An extremely intelligent and immensely complicated artist, Sue Coe has been truly groundbreaking in the realm of sociopolitical art. Her signature style of “visual journalism” distributes valuable information to the public to instigate social change for the causes she supports such as ending animal cruelty, economic oppression, sexual exploitation, and political corruption. Her mediums include printmaking and painting, as well as illustration through artist’s books and comics. Her commentary on social injustices has been featured in ArtNews, Time, Newsweek, Rolling Stone, The New York Times, and The New Yorker, among many others.
Sue Coe was born in 1951 in Tamworth, Staffordshire, England, into a neighborhood still suffering from the aftermath of World War II. She knew at a young age that she wanted to be an artist to express her disdain for the poor working class which surrounded her, as well as the cruelty to animals she witnessed at a local slaughterhouse. Her influences include Jose Guadalupe Posada, Käthe Kollwitz, George Grosz, Rembrandt, and Chaim Soutine. At age 16, Coe earned a scholarship to the Chelsea School of Art. From 1970–1973, Coe attended the Royal College of Art in London and studied graphic design. Shortly thereafter, she moved to New York City and began drawing cartoons for local newspapers and magazines, making her art more available in the public sphere. Her earliest exhibition was in 1979 at Thumb Gallery in London. In 1991, a retrospective of her work was held at at Galerie St. Etienne in New York City.
Currently living in upstate New York, Sue Coe is still producing attention-grabbing work that deals with the most poignant issues in contemporary society. Coe is usually embraced by critics for her inability to hold back her opinions concerning her subject matter, but she has also received considerable negative reactions. In a recent interview, Coe explained, “I realized that our problem as human beings was not that we were all warlike and greedy, but rather that we were too cooperative with the bully.” In an effort to increase public understanding, Coe regularly donates her prints and drawings to charity and fundraisers that support the causes that her work illustrates.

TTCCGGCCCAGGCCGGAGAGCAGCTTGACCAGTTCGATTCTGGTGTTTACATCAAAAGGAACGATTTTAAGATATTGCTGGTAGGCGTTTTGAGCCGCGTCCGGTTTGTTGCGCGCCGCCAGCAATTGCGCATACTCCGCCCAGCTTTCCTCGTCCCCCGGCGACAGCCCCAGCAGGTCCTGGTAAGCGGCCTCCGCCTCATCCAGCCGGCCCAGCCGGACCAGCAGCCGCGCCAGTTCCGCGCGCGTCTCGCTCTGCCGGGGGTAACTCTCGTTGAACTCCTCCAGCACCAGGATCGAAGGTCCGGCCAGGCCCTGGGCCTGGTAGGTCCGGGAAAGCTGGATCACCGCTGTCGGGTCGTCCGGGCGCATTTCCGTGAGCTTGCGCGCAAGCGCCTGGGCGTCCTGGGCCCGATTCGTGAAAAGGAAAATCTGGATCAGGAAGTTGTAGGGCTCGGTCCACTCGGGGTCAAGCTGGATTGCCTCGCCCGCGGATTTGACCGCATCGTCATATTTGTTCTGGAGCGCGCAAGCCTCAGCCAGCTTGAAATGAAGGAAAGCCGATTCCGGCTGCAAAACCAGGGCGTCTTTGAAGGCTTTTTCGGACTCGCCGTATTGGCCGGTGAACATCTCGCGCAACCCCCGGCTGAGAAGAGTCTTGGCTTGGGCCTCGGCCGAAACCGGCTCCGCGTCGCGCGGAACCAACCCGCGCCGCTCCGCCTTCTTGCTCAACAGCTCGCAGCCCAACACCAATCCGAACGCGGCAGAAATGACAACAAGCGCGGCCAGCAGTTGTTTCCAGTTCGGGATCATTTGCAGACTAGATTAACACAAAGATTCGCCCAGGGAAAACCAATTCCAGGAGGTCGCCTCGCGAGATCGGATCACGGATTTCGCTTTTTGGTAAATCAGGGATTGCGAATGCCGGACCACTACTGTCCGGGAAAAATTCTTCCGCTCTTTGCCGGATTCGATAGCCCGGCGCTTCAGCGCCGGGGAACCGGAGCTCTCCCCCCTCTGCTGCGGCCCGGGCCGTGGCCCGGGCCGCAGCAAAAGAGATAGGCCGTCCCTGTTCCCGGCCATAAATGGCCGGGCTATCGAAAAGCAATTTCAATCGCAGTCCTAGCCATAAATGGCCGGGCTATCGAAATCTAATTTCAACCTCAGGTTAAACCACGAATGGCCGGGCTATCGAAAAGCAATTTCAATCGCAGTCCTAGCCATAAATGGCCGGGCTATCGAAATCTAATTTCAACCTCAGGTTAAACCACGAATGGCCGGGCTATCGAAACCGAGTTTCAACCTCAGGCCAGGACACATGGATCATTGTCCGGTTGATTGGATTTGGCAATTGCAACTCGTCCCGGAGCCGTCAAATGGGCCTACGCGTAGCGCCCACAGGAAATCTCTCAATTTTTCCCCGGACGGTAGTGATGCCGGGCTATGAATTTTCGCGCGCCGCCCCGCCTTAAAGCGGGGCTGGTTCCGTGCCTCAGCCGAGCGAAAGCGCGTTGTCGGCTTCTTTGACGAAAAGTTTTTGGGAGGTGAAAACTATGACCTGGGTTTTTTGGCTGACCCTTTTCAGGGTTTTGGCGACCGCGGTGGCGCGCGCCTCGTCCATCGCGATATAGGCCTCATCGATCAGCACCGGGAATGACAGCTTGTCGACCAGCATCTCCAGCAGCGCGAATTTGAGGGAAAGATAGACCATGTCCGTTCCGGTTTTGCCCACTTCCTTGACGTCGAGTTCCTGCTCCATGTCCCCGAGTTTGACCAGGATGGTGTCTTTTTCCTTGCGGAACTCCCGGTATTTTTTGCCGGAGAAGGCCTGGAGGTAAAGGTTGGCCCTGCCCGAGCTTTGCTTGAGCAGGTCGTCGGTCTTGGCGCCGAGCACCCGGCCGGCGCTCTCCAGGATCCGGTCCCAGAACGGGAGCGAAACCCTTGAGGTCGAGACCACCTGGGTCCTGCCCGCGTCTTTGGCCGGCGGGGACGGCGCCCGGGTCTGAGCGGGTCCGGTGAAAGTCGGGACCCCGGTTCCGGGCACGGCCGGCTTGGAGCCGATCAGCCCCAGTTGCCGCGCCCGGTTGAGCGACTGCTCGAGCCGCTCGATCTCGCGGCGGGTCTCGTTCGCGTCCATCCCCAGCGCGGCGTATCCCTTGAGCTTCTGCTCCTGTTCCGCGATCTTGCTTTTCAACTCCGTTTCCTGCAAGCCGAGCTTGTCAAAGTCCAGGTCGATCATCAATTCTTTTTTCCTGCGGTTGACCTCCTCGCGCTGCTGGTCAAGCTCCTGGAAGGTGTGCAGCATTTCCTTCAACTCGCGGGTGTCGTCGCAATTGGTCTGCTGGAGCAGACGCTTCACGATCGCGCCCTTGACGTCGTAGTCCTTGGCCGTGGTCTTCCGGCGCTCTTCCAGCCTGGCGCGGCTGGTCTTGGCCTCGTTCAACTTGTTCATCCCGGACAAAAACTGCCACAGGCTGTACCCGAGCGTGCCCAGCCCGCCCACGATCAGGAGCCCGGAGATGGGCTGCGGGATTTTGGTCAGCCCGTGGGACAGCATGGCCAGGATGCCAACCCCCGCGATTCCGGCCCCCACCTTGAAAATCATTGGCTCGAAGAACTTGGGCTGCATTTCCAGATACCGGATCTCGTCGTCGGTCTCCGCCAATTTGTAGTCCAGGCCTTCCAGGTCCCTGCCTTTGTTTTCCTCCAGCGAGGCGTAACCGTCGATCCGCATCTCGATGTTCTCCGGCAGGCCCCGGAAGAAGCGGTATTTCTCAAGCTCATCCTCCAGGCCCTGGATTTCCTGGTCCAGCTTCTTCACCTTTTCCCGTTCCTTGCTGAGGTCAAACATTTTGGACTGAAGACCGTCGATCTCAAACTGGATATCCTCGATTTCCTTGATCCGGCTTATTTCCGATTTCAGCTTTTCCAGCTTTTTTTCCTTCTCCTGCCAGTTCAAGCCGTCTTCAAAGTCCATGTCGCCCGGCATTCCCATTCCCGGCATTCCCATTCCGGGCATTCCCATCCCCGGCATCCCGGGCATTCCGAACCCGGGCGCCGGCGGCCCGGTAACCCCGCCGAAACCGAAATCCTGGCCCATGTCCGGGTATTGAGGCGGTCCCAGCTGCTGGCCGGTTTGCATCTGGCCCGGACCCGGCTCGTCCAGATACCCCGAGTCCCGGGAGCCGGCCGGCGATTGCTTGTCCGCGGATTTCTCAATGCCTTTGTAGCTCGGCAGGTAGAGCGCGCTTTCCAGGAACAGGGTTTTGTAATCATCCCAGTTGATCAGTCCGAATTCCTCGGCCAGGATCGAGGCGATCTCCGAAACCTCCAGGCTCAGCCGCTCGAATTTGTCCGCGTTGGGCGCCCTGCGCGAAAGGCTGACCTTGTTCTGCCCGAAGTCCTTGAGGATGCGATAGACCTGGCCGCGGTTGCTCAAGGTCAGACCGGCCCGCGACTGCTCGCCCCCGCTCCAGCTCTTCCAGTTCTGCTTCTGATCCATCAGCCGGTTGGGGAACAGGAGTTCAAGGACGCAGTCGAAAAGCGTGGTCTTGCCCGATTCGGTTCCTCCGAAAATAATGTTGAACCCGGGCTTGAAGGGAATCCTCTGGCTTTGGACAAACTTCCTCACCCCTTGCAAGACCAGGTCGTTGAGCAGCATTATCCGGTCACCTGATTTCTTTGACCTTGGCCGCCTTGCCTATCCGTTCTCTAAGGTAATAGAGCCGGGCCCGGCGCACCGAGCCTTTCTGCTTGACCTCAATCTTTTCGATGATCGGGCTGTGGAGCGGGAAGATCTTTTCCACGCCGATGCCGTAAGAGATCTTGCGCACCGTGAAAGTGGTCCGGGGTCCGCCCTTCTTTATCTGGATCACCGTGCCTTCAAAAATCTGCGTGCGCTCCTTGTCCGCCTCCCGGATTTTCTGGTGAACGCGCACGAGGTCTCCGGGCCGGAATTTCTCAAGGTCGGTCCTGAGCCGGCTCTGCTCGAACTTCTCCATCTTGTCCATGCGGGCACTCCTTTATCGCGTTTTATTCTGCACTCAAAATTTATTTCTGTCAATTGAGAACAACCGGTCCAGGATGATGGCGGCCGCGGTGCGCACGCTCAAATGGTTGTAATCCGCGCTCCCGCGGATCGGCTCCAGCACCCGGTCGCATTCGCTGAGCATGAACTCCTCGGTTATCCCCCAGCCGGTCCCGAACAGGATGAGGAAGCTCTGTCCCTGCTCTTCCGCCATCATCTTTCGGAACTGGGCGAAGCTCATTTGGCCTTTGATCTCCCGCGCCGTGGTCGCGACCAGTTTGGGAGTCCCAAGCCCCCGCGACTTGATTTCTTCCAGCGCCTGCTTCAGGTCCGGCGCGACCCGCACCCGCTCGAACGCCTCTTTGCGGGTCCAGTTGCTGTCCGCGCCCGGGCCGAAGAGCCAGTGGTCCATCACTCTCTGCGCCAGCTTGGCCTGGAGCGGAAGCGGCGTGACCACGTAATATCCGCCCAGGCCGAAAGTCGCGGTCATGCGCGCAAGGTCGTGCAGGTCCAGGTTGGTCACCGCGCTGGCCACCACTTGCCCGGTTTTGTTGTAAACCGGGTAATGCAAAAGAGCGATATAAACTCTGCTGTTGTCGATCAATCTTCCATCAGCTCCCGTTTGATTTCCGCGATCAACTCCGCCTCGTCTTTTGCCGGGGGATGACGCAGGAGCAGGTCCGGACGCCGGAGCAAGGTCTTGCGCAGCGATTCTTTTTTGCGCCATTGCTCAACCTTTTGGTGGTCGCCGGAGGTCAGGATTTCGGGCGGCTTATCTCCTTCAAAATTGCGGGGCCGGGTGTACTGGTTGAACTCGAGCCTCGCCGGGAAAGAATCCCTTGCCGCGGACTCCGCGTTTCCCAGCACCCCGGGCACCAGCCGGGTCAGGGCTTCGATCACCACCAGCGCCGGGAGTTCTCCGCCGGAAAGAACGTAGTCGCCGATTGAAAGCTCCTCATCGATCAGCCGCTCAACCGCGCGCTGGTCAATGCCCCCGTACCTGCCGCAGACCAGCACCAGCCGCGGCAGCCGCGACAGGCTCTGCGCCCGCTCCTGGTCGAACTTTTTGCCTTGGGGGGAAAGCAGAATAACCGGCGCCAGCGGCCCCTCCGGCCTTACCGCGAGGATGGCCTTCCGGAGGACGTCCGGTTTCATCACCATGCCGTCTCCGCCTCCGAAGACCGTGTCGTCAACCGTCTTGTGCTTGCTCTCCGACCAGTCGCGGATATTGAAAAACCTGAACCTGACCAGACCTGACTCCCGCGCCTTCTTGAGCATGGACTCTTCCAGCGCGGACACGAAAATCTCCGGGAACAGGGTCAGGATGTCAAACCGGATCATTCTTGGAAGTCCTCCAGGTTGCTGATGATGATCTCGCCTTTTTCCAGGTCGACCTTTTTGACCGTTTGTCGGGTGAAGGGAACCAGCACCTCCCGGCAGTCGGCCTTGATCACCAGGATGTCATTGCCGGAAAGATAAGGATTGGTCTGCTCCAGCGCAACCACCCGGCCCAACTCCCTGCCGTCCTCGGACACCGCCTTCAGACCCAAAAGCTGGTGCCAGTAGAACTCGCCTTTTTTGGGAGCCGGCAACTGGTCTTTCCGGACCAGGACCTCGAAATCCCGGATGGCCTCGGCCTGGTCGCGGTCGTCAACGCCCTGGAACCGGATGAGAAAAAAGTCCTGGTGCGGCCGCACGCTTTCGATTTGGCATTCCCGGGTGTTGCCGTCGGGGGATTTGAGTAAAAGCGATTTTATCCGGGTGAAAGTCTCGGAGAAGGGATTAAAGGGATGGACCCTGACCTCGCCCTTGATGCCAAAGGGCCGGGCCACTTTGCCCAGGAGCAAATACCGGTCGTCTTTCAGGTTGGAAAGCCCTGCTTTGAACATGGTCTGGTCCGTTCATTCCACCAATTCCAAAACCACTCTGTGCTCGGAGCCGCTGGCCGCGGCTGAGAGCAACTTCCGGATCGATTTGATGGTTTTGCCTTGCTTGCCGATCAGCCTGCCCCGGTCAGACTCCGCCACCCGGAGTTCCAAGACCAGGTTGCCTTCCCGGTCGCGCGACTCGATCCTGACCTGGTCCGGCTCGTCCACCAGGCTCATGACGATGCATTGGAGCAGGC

The Last 11 Days, a series of sketches depicting the last days of her mother’s life, as well as several other prints and paintings, are part of NMWA’s collection. Unlike her other work, The Last 11 Days were created without the intention of being shown and reveal Coe’s private struggle with her mother’s illness and eventual death. Sue Coe is inspiring in every form, supporting issues that plague the world and refusing to sit quietly in their wake. She continues to be a magnetic force in the complex world of contemporary women artists.
Ali Printz is an intern at the National Museum of Women in the Arts.